SAUDI ARABIA: Graphic media campaign against abuse of migrant workers
A South Asian maid on a leash, kneeling down in a doghouse. A chauffeur tied to a driver’s seat with a bit in his mouth.
Saudi Arabia recently chose an array of shocking images to place the abuse of migrant workers in the spotlight.
The media campaign, called Rahma, Arabic for mercy, strikes a sensitive chord in Saudi society by pointing out that the ill treatment of one’s employees is against the teachings of Islam.
The campaign includes ads run in local newspapers under the title "Don't Strip Me of My Humanity," and TV spots aired on Saudi satellite channels.
One clip (above) shows a group of elegant Saudi women chit-chatting around a dinner table. A South Asian maid appears in the room and the hostess starts scolding her in front of the guests. She calls her "abnormal" and tells her, "get out of my face."
The video finally zooms in on the sad face of the domestic worker.
Another one-minute video shows an Arab businessman scolding his maid, then denying his servant money and refusing to grant his employee some time off to see his daughter in the hospital.
The clip finally depicts the businessman praying to God for compassion before ending with a sentence that reads: "He who is not merciful, will not be afforded mercy" by God.
Showing mercy toward people in subordinate positions is an important virtue for Muslims. Saudi Arabia follows Wahhabism, one of the strictest branches of Islam. A special religious police force ensures that Saudis publicly perform their religious duties.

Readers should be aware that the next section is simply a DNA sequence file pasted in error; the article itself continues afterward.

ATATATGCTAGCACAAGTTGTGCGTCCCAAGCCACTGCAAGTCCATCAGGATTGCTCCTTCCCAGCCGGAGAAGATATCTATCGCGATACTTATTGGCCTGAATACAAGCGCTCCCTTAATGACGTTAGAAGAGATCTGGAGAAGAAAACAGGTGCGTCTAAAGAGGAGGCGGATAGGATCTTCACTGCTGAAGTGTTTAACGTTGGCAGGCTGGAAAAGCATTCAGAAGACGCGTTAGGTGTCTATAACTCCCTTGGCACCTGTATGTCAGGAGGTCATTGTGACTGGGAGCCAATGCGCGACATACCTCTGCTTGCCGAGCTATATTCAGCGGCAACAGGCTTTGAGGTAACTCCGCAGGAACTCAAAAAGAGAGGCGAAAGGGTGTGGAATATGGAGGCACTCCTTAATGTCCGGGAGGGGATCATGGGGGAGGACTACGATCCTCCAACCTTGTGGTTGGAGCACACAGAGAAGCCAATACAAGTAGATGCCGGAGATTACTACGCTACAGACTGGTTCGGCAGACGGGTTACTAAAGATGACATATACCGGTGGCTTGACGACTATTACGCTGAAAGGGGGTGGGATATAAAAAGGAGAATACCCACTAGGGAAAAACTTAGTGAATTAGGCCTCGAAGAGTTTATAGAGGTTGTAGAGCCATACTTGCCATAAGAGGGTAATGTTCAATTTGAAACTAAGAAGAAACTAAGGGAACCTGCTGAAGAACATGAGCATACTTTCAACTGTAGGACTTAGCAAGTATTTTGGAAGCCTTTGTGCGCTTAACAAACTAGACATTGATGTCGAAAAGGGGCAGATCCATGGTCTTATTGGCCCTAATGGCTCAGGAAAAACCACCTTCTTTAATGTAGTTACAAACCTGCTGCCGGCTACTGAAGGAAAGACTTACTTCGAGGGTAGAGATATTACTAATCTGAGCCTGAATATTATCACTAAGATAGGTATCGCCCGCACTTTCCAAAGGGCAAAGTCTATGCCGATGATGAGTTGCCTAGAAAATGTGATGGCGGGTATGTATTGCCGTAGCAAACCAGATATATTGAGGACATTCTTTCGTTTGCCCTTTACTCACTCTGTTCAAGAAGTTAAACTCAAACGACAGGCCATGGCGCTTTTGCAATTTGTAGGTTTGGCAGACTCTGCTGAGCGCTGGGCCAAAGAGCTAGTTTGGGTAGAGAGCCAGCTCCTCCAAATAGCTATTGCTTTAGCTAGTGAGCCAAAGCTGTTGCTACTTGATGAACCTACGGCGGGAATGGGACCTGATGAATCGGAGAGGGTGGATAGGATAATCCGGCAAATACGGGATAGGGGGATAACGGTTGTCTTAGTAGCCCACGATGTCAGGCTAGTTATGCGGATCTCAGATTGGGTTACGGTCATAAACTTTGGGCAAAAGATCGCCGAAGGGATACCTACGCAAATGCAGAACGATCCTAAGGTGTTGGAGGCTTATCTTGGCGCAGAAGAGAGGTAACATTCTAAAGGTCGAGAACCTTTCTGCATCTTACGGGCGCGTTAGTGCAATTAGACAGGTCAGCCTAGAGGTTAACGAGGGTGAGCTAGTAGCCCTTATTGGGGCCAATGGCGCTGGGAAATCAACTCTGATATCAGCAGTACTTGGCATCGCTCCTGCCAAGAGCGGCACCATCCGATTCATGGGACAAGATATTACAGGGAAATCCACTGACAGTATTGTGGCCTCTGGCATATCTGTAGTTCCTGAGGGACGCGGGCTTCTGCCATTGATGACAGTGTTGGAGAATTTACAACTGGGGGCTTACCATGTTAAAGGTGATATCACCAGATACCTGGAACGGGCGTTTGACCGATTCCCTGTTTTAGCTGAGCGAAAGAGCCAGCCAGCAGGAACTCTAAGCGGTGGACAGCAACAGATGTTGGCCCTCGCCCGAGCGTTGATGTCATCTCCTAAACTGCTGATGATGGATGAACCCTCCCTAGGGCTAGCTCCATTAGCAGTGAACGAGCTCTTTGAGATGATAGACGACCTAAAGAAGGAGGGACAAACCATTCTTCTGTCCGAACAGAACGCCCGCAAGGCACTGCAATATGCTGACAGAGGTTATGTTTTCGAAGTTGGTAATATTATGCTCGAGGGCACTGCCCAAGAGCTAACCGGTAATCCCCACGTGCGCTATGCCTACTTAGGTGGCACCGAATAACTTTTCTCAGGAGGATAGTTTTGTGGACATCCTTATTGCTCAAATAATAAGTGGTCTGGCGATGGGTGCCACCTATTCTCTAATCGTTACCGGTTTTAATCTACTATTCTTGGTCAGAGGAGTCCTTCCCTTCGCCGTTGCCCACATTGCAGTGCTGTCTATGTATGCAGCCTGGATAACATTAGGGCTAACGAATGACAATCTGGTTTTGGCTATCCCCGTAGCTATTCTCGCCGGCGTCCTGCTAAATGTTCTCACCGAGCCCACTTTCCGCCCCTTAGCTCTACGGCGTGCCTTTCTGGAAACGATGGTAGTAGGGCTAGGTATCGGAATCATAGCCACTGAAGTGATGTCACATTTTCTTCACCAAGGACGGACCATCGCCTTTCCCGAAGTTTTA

The campaign was launched last month by a private local firm to denounce ill treatment of migrant workers as an anti-Islamic practice, according to Kaswara Khatib, managing director of Full Stop Advertising, which is behind the initiative.
Khatib recently told the English-language Saudi daily Arab News:
We sometimes forget that those who we deal with as helpers are actually human beings. We are obliged to treat them well. Why ask them to do things that we can’t bear ourselves? If we have mercy on them, then Allah will have mercy on us.
The Kingdom is regularly stigmatized by international nongovernmental organizations for its poor human rights record.
Earlier this year, the New-York-based watchdog group Human Rights Watch, said the conditions of domestic workers sometimes amount to slavery.
-- Raed Rafei in Beirut
Video: A TV spot aired on Saudi satellite channels to raise awareness against the abuse of migrant workers. The video shows a group of Saudi women having dinner. The hostess addresses her maid with disrespect in front of her friends. The video fades out with a sentence that reads: "He who is not merciful will not be afforded mercy."